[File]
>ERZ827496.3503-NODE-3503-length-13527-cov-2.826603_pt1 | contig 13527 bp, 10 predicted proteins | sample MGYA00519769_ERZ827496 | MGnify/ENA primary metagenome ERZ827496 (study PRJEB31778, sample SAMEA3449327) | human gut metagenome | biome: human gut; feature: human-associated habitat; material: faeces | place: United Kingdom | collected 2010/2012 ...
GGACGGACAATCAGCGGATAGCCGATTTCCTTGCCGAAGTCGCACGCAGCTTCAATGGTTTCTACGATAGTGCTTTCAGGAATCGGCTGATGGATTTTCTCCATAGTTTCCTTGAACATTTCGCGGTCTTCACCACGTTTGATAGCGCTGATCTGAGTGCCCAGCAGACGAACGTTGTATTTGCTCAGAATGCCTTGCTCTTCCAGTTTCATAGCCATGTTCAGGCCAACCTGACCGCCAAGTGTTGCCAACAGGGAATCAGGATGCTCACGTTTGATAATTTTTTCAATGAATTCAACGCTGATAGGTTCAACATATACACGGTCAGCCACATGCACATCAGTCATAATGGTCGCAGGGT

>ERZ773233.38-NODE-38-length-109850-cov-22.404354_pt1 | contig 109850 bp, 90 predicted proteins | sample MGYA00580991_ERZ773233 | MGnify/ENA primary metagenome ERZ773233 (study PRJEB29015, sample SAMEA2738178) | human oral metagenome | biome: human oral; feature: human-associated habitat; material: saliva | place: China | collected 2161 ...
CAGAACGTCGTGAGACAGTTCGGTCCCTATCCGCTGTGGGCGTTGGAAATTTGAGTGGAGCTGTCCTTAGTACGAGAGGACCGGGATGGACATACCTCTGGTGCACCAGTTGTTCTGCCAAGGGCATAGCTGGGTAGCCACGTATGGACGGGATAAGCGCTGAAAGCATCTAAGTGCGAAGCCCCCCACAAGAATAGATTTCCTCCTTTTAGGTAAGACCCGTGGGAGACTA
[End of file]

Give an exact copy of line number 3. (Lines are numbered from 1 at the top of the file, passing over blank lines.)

>ERZ773233.38-NODE-38-length-109850-cov-22.404354_pt1 | contig 109850 bp, 90 predicted proteins | sample MGYA00580991_ERZ773233 | MGnify/ENA primary metagenome ERZ773233 (study PRJEB29015, sample SAMEA2738178) | human oral metagenome | biome: human oral; feature: human-associated habitat; material: saliva | place: China | collected 2161 ...